Thursday, June 27, 2019

Wells on Berle on the Corporate Bar

Harwell Wells, Temple University James E. Beasley School of Law, has posted a very interesting contribution on the American legal profession to that annual symposium on Berle and Means’s Modern Corporation and Private Power.  It’s “All Lawyers are Somewhat Suspect”: Adolf A. Berle and the Modern Legal Profession, Seattle University Law Review 42 (2019):
Adolf A. Berle was perhaps the preeminent scholar of the modern corporation. He was also an occasional scholar of the modern legal profession. This article surveys his writings on the legal profession from the 1930s to the 1960s, from the sharp criticisms he leveled at lawyers, particularly corporate lawyers, during the Great Depression, to his sunnier account of the lawyer’s role in the postwar era. I argue that Berle’s views were shaped both by the reformist tradition he inherited from Louis Brandeis and his writings on the corporation, which left him convinced that the fate of the legal profession would be determined by that of the modern corporation.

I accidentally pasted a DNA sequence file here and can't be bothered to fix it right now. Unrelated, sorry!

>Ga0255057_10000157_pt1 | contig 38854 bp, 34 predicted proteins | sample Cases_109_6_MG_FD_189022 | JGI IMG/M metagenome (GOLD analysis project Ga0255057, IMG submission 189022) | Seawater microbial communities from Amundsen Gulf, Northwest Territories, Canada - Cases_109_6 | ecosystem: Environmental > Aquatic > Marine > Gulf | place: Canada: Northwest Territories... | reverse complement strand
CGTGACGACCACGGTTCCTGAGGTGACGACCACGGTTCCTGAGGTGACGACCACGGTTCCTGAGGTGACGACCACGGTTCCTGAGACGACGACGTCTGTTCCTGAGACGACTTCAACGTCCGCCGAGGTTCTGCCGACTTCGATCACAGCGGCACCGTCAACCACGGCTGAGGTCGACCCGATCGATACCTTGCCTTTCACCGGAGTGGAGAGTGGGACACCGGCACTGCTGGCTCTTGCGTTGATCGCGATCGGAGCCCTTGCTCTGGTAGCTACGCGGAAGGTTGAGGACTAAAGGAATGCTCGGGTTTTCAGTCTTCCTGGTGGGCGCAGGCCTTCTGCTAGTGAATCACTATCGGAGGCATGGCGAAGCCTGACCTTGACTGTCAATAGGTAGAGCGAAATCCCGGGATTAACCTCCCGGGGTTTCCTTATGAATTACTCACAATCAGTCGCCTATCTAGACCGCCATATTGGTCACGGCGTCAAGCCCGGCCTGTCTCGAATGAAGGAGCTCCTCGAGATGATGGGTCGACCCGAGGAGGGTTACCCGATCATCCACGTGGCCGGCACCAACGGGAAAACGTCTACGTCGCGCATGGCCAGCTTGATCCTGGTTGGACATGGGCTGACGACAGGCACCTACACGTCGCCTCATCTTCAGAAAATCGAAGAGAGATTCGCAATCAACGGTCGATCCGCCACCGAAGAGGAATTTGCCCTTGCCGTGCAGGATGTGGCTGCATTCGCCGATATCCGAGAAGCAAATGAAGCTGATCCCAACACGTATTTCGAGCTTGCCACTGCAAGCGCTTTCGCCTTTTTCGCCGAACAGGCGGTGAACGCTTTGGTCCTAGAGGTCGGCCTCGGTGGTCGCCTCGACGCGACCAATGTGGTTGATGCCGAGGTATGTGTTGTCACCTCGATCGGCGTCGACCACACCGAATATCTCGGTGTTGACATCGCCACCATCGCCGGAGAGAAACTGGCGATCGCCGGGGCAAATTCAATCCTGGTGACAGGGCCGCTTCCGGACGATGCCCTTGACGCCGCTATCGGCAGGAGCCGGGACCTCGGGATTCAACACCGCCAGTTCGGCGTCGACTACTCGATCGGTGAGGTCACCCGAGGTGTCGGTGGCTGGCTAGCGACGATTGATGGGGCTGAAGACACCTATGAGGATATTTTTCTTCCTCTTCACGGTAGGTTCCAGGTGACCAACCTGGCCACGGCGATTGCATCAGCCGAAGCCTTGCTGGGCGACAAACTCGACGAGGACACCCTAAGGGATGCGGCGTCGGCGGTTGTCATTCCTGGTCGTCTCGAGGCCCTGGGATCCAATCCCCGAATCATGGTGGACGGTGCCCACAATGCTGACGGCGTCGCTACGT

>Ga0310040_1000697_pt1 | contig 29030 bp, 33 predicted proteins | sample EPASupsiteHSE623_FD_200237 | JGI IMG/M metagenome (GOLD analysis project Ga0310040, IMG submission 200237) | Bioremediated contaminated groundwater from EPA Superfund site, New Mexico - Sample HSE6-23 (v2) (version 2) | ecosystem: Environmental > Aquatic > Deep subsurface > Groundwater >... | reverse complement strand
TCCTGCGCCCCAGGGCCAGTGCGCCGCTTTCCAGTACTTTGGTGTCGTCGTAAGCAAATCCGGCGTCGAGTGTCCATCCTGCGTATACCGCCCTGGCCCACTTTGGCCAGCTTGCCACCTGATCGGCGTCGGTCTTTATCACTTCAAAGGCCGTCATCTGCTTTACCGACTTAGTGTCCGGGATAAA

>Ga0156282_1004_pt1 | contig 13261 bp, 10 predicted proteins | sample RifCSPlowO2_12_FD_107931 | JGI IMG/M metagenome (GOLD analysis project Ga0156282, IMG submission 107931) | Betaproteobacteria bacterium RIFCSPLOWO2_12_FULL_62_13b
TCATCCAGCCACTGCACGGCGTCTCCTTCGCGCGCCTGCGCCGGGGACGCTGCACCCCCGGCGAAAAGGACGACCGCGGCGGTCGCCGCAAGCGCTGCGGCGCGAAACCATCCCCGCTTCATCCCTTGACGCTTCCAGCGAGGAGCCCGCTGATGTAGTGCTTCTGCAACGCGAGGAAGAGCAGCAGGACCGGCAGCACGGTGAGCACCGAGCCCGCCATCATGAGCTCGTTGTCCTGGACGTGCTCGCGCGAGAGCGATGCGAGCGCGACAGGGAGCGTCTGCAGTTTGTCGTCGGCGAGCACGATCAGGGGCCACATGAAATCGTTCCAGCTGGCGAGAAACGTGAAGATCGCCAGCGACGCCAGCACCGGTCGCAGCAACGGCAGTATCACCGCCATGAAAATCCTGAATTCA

--Dan Ernst